AdGholas malvertising campaign closes after pulling in at least a million victim computers a dayA massive malvertising operation has closed down after security researchers Proofpoint discovered it utilised highly sophisticated techniques to remain undetected for over a year.Proofpoint researchers revealed in a blog post that the AdGholas campaign utilised sophisticated techniques filtering and steganography to help it operate in the shadows for over a year.But it now has been closed down, after Proofpoint teamed up with Trend Micro to work out the technique behind steganography.This is a method of hiding code inside images, and is thought to be the first time this technique has been used in a malvertising campaign.While AdGholas appears to have ceased operation in the wake of action by advertising network operators following notification by Proofpoint, the scale and sophistication of this operation demonstrate the continued evolution and effectiveness of malvertising, warned Proofpoint in its blog.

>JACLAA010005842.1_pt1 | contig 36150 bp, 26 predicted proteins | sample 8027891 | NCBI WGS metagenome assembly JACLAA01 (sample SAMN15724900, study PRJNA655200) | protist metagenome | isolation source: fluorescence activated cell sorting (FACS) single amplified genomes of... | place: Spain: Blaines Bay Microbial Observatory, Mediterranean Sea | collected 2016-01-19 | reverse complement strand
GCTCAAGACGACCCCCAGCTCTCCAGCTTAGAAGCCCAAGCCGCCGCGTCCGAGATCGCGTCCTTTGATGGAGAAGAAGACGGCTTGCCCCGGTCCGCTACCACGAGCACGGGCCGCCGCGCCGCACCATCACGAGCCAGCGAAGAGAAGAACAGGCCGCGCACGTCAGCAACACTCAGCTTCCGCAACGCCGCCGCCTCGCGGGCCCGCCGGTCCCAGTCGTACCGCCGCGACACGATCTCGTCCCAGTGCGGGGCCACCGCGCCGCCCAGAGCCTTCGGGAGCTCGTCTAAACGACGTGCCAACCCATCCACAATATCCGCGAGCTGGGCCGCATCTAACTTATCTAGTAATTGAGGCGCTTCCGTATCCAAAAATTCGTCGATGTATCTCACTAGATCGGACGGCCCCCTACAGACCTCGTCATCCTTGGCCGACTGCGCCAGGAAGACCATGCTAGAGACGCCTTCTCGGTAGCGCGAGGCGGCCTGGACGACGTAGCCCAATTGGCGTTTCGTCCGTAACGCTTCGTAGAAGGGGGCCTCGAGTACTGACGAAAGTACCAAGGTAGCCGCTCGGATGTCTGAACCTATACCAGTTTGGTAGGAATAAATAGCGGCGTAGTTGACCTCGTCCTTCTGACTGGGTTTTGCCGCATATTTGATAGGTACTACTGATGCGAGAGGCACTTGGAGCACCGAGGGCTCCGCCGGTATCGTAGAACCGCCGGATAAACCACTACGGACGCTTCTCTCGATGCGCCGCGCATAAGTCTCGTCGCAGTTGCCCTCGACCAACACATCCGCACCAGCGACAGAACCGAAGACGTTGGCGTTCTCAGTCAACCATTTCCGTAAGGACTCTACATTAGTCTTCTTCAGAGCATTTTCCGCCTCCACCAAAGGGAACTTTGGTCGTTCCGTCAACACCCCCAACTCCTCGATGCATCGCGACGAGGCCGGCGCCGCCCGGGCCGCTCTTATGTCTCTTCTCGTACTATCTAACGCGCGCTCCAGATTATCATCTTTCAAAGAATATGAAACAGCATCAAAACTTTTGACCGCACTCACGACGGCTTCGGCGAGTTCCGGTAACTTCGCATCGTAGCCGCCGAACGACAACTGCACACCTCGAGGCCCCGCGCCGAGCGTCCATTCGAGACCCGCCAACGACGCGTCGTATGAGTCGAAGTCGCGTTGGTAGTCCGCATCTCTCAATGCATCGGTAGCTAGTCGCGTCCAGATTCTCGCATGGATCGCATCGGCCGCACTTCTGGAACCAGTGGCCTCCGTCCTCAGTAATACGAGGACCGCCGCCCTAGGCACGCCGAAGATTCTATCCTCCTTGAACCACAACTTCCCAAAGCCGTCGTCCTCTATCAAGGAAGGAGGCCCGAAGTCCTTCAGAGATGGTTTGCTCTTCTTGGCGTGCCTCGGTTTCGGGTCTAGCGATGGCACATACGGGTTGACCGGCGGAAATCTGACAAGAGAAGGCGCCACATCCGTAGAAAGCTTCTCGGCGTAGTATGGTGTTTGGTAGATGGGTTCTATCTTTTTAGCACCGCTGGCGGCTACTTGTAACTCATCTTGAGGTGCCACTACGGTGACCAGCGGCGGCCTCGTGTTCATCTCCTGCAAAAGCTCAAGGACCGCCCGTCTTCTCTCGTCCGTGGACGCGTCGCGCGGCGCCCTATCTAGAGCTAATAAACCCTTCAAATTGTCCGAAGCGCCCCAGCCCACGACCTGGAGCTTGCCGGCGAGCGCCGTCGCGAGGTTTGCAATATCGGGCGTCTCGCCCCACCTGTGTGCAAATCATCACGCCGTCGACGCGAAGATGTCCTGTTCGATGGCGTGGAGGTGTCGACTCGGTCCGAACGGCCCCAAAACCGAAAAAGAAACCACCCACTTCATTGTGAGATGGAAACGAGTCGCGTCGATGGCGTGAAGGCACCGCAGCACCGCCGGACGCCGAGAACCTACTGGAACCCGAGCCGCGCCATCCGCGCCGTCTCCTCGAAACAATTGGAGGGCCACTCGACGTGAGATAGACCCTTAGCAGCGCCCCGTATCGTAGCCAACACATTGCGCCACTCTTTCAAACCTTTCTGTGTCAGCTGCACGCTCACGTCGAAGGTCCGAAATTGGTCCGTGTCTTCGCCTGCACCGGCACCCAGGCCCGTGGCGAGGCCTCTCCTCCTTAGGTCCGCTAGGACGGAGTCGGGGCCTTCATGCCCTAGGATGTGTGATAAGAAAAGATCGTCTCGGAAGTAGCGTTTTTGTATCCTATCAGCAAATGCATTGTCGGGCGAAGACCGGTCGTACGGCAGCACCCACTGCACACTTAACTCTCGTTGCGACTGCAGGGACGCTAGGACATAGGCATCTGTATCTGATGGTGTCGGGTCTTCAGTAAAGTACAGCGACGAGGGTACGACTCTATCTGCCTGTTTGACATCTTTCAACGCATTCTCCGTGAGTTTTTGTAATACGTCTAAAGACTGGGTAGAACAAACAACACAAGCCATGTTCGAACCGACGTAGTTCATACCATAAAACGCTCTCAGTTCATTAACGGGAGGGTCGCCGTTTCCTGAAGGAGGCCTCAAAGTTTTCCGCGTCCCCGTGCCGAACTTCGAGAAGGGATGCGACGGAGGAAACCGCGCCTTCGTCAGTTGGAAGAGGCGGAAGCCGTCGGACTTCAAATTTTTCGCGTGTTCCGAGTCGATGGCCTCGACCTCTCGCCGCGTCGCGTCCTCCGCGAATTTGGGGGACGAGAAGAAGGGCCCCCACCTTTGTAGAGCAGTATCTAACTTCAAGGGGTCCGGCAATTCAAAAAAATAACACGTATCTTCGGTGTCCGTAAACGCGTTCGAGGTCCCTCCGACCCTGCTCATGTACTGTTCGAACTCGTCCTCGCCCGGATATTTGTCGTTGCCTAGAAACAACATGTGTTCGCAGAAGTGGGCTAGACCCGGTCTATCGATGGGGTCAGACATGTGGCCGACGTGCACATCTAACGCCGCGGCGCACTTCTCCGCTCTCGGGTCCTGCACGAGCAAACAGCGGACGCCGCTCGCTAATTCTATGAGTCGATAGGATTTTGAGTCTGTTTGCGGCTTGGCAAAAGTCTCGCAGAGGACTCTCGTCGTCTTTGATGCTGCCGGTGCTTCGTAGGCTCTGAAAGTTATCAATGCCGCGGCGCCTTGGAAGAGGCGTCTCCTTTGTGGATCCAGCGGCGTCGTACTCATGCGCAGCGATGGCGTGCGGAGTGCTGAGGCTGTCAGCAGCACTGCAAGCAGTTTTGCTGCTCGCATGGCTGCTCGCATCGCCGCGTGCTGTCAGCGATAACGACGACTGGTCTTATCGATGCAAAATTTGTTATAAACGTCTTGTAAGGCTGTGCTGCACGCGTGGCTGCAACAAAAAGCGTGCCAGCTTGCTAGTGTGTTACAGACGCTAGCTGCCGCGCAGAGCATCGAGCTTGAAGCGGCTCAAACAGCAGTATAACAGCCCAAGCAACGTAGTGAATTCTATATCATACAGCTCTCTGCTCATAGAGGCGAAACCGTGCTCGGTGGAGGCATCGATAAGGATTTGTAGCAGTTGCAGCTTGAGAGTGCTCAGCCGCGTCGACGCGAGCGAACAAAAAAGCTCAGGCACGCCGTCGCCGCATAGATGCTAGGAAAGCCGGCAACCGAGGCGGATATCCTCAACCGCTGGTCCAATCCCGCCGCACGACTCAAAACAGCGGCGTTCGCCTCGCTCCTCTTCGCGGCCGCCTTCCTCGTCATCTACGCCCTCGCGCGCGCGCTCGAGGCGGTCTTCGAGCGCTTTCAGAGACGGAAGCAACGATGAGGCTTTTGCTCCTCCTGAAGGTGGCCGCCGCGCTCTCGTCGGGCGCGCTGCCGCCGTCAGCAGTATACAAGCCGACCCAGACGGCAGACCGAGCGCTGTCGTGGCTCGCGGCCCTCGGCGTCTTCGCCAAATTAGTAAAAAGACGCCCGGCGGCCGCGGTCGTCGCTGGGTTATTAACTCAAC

CryptFile2 lures victims with a link to cheap flightsA large-scale ransomware campaign is targeting US government agencies with hundreds of thousands of emails containing embedded malicious URLs instead of the more common method of attaching infected files to the message.Originally discovered by cybersecurity researchers in March, the CryptFile2 ransomware campaign behaved like others, spreading via exploit kits downloaded from infected files.But now Proofpoint researchers have observed that the ongoing campaign has adapted its technique to deliver ransomware via embedded URL links, opening up a degree of targeting not available before.The new variant of CryptFile2 began appearing this month, using convincing-looking faked emails claiming to be from a legitimate travel website and offering deals on flights.But if a recipient clicks on the email link, they're directed to download Microsoft Word documents which then use social engineering techniques to trick the user into enabling malicious macros.